[rspec-users] Constraints / Global requirements

Steve Molitor stevemolitor at gmail.com
Thu Jan 8 11:45:58 EST 2009

I hid send to early on a previous email; please ignore it.
I think you could do this with cucumber:

Then <email> should be a <result> email address
  | date                 | result |
  | "sam at foo.com | valid    |
  | "tom@"            | invalid  |


Then <email> should be a valid email address
  | email                 |
  | sam at foo.com  |
  | tom at bar.com  |

Then <email> should be an invalid email address
  | email          |
  | sam@        |
  | @bar.com  |

I don't think you need all three steps.  Instead of the tables you could And
them all together if you prefer.

OK, "Then" is a little awkward.  Perhaps you could monkey patch cucumber
with your own step name.

I may have picked bad examples, but fundamentally I don't think this is an
rspec vs. cucumber issue.  In the leasing app I worked on we had lots of
testing scenarios like 'setup the lease with values x, y, z..., then press
the calculate button.  The result should be xxx'.  Obviously these translate
directly into cucumber scenarios.  And then some tests would include other
tests, as caculcations were often composites of other calculations.  I could
see where sometimes inlining would make sense, other times where that would
be too much noise and you want a reference.


I don't think you need all 3 steps.  OK. "Then" is awkward

On Wed, Jan 7, 2009 at 9:00 PM, Pat Maddox <pergesu at gmail.com> wrote:

> On Wed, Jan 7, 2009 at 6:22 PM, Stephen Eley <sfeley at gmail.com> wrote:
> > On Wed, Jan 7, 2009 at 7:00 PM, Steve Molitor <stevemolitor at gmail.com>
> wrote:
> >>  Lots of features use the word "should" in their then clauses.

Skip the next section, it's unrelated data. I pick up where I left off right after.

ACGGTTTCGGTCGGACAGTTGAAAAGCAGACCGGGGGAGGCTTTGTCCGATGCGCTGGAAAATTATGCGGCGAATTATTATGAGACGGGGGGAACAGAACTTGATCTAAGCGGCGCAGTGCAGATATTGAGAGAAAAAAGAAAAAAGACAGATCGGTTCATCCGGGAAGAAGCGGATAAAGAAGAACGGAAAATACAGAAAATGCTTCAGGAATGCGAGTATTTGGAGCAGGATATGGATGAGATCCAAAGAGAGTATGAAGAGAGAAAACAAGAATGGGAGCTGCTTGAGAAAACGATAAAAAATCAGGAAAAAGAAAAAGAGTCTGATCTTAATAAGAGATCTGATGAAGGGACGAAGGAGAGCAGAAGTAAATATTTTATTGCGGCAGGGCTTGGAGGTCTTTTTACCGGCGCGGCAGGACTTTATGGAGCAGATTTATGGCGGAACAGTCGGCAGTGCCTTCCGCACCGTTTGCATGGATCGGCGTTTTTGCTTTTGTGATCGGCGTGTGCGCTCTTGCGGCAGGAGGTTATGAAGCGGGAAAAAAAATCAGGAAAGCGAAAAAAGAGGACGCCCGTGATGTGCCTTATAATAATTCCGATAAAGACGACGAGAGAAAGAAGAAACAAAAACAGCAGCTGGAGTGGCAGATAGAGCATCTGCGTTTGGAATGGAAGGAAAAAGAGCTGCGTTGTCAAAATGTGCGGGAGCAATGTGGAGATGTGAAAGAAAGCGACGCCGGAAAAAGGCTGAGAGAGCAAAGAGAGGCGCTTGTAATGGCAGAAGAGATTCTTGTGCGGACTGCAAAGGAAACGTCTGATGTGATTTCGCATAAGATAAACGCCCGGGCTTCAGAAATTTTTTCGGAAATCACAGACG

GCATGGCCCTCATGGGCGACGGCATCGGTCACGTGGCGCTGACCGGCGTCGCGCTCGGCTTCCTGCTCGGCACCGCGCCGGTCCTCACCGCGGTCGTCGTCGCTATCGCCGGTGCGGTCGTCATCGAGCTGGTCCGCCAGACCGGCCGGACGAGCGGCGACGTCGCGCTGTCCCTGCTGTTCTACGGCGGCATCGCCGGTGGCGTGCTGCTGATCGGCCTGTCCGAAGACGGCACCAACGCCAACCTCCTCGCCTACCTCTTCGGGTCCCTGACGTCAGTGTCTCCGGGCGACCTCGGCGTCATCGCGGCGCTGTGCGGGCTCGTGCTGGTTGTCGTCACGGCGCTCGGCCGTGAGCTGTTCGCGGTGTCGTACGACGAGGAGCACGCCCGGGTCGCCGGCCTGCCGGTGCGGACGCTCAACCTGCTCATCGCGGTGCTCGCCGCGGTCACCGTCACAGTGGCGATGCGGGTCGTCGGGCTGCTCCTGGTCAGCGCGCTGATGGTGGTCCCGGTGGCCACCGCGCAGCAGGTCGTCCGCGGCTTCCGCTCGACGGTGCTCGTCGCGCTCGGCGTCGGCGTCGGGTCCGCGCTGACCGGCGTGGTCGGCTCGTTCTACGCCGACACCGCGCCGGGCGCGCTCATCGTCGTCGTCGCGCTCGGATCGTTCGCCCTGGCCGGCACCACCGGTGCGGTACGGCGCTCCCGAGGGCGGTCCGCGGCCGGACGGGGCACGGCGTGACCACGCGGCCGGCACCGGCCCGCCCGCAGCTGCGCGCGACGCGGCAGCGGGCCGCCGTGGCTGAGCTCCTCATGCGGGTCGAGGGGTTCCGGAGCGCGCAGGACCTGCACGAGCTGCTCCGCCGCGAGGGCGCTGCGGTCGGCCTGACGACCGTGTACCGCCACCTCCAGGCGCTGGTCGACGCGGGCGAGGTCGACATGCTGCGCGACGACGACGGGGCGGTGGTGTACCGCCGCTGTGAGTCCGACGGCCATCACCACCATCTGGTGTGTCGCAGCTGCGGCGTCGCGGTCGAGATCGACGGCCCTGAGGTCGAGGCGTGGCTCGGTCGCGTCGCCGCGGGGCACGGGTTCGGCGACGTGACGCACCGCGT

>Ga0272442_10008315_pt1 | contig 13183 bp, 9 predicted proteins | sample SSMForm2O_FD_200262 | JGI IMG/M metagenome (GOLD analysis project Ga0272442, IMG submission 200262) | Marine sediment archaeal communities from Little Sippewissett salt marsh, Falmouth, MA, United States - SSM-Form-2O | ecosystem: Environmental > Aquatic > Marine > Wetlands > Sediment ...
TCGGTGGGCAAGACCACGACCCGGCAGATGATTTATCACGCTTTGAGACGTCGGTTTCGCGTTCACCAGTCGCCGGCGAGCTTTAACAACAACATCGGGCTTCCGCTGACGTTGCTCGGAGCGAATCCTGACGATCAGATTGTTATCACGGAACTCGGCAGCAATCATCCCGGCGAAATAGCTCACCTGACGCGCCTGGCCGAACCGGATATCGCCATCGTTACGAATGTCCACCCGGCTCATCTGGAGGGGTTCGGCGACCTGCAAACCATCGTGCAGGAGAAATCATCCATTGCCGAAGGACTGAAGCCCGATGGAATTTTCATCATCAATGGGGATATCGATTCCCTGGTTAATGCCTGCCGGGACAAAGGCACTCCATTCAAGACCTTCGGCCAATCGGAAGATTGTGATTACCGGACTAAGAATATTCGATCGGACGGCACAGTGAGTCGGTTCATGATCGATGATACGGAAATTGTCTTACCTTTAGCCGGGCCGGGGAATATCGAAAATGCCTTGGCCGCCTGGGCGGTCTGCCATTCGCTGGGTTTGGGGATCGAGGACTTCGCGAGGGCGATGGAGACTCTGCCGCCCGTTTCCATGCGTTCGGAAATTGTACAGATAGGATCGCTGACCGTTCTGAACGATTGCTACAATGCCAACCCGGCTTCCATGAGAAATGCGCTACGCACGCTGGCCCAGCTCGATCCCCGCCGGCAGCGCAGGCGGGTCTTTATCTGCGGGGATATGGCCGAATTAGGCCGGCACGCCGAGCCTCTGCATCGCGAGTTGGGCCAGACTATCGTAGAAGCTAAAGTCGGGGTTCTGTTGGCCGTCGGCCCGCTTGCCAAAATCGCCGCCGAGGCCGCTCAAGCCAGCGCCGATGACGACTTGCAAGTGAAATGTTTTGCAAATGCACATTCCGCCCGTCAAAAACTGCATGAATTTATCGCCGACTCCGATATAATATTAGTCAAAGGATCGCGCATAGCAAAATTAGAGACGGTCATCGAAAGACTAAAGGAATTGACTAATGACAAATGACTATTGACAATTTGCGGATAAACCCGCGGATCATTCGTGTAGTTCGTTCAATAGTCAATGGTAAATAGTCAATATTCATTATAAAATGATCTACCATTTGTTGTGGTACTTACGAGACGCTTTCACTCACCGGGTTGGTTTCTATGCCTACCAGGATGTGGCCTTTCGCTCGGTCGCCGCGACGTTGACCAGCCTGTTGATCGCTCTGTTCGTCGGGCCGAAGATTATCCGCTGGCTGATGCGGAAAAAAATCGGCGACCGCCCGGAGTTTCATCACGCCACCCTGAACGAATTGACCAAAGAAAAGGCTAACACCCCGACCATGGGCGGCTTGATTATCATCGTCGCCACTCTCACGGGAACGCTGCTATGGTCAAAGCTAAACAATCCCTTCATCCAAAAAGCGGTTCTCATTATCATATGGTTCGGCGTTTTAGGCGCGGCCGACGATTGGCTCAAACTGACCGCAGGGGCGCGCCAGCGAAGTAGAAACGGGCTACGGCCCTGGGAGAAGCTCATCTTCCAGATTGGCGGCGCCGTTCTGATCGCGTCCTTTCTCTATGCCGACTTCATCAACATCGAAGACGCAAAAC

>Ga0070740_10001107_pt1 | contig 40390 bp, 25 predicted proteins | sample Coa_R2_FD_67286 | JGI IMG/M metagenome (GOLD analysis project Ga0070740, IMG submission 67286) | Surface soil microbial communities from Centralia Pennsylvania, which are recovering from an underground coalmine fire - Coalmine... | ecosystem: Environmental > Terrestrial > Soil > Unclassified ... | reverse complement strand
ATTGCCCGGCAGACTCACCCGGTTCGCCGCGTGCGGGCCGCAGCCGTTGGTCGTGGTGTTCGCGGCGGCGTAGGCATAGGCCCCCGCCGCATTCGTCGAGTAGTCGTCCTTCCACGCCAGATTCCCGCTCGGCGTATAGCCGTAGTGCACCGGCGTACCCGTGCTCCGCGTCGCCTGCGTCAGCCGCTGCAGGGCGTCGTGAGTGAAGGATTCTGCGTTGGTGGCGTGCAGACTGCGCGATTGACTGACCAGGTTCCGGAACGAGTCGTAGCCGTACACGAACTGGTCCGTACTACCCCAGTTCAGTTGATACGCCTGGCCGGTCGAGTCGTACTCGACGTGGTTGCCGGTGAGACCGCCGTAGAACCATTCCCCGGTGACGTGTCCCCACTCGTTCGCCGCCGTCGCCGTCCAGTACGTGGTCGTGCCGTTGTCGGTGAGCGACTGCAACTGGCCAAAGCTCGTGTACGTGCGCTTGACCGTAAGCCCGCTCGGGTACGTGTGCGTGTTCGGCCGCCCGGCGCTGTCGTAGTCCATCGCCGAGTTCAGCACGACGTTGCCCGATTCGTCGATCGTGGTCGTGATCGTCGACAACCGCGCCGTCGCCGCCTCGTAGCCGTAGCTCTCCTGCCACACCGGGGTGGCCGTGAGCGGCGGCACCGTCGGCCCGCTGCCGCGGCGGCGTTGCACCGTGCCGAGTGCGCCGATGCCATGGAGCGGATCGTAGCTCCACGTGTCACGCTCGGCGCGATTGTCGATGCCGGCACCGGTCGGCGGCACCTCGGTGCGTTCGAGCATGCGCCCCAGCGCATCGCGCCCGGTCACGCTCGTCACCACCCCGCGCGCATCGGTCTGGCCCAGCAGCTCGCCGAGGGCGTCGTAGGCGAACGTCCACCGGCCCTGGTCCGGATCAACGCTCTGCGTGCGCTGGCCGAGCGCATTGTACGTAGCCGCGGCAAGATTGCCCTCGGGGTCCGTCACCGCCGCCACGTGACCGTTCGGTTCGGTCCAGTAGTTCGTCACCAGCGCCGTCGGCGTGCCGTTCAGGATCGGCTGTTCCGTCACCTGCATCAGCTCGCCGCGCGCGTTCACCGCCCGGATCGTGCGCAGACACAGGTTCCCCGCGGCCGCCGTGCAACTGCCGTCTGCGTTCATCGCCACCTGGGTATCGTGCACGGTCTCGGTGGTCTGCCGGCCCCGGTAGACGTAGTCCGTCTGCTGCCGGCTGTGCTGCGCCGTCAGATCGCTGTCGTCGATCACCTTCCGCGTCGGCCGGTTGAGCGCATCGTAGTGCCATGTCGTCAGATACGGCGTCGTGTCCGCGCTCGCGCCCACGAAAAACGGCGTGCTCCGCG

> >>  Take this example from the 'Feature Introduction' of the cucumber wiki:
> >>
> >> Scenario: Buy last coffee
> >>     Given there are 1 coffees left in the machine
> >>     And I have deposited 1$
> >>     When I press the coffee button
> >>     Then I should be served a coffee
> >
> > Maybe I'm overly audacious, but I'd call that imprecise wording.  A
> > better clause would be "Then I am served a coffee."
> meh. I use "should" all over the place in my features.
> >> Should this be an rspec example instead?  It certainly could be, but I
> don't
> >> think an rspec example would communicate as well with the customer as
> the
> >> feature would.  And that's the primary goal here (as Pat and Matt have
> >> reminded me!).
> >
> > I agree.  This is a flawed feature, but it really ought to be a
> > feature: it describes a stimulus (an action) and a response.  But this
> > example doesn't have much in common with your original e-mail
> > validation example.  In that case, what's the action and what's the
> > response?  And is a feature clearer to the customer to explain e-mail
> > validation than a spec?
> hrm...
> "pat.maddox at gmail.com".should be_valid_email
> "pat.maddox+foo at gmail.com <pat.maddox%2Bfoo at gmail.com>".should
> be_valid_email
> "pat.maddox at gmail".should_not be_valid_email
> Seems pretty clear to me.
> Email validation and the lease cost formula are examples of acceptance
> tests that are probably best handled with FIT.  I know that cucumber
> has FIT-inspired tables, but those are still coupled to scenarios,
> aren't they?
> Actually, I'd still prefer to write these tests with prose.  But it'd
> be super simple:
> pat.maddox at gmail.com is a valid email address
> pat.maddox at gmail is an invalid email address
> You can achieve this with cucumber already...
> Then pat.maddox at gmail.com is a valid email address
> Then pat.maddox at gmail is an invalid email address
> but it looks stupid.
> Pat
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